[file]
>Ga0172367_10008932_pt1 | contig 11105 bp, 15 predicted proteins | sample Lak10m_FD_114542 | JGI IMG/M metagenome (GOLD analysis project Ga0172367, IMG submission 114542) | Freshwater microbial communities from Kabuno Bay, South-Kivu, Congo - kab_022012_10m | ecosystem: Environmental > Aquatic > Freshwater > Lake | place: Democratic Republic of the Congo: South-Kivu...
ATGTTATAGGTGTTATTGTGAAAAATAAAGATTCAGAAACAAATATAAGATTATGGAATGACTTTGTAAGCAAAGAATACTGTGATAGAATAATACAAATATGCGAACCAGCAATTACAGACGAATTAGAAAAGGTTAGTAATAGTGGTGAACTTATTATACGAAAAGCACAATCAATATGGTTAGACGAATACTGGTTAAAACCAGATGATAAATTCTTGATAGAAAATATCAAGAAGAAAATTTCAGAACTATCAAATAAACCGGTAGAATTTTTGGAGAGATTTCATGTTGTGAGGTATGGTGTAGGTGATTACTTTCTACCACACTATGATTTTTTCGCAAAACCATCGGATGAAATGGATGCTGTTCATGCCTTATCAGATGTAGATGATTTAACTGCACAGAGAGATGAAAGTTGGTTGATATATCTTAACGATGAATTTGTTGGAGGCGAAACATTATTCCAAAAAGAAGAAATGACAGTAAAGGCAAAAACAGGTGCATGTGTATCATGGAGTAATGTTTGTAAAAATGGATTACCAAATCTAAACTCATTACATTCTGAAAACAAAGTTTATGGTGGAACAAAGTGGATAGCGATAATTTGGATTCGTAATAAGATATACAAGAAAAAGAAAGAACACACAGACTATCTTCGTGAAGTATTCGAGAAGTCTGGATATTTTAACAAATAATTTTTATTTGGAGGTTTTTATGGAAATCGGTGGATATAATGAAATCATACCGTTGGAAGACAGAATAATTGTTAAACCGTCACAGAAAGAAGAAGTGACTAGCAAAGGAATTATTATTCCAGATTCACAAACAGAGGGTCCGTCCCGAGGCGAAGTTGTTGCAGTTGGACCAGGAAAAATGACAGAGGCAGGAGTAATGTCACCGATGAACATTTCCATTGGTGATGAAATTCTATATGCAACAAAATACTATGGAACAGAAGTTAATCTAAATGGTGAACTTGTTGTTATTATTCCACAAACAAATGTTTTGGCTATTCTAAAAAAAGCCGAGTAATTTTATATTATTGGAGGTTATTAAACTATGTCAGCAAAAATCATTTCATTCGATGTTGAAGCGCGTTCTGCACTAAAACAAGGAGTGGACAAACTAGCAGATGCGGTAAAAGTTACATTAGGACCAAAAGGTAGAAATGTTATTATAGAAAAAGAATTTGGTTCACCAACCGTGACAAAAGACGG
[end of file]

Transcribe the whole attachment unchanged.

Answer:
>Ga0172367_10008932_pt1 | contig 11105 bp, 15 predicted proteins | sample Lak10m_FD_114542 | JGI IMG/M metagenome (GOLD analysis project Ga0172367, IMG submission 114542) | Freshwater microbial communities from Kabuno Bay, South-Kivu, Congo - kab_022012_10m | ecosystem: Environmental > Aquatic > Freshwater > Lake | place: Democratic Republic of the Congo: South-Kivu...
ATGTTATAGGTGTTATTGTGAAAAATAAAGATTCAGAAACAAATATAAGATTATGGAATGACTTTGTAAGCAAAGAATACTGTGATAGAATAATACAAATATGCGAACCAGCAATTACAGACGAATTAGAAAAGGTTAGTAATAGTGGTGAACTTATTATACGAAAAGCACAATCAATATGGTTAGACGAATACTGGTTAAAACCAGATGATAAATTCTTGATAGAAAATATCAAGAAGAAAATTTCAGAACTATCAAATAAACCGGTAGAATTTTTGGAGAGATTTCATGTTGTGAGGTATGGTGTAGGTGATTACTTTCTACCACACTATGATTTTTTCGCAAAACCATCGGATGAAATGGATGCTGTTCATGCCTTATCAGATGTAGATGATTTAACTGCACAGAGAGATGAAAGTTGGTTGATATATCTTAACGATGAATTTGTTGGAGGCGAAACATTATTCCAAAAAGAAGAAATGACAGTAAAGGCAAAAACAGGTGCATGTGTATCATGGAGTAATGTTTGTAAAAATGGATTACCAAATCTAAACTCATTACATTCTGAAAACAAAGTTTATGGTGGAACAAAGTGGATAGCGATAATTTGGATTCGTAATAAGATATACAAGAAAAAGAAAGAACACACAGACTATCTTCGTGAAGTATTCGAGAAGTCTGGATATTTTAACAAATAATTTTTATTTGGAGGTTTTTATGGAAATCGGTGGATATAATGAAATCATACCGTTGGAAGACAGAATAATTGTTAAACCGTCACAGAAAGAAGAAGTGACTAGCAAAGGAATTATTATTCCAGATTCACAAACAGAGGGTCCGTCCCGAGGCGAAGTTGTTGCAGTTGGACCAGGAAAAATGACAGAGGCAGGAGTAATGTCACCGATGAACATTTCCATTGGTGATGAAATTCTATATGCAACAAAATACTATGGAACAGAAGTTAATCTAAATGGTGAACTTGTTGTTATTATTCCACAAACAAATGTTTTGGCTATTCTAAAAAAAGCCGAGTAATTTTATATTATTGGAGGTTATTAAACTATGTCAGCAAAAATCATTTCATTCGATGTTGAAGCGCGTTCTGCACTAAAACAAGGAGTGGACAAACTAGCAGATGCGGTAAAAGTTACATTAGGACCAAAAGGTAGAAATGTTATTATAGAAAAAGAATTTGGTTCACCAACCGTGACAAAAGACGG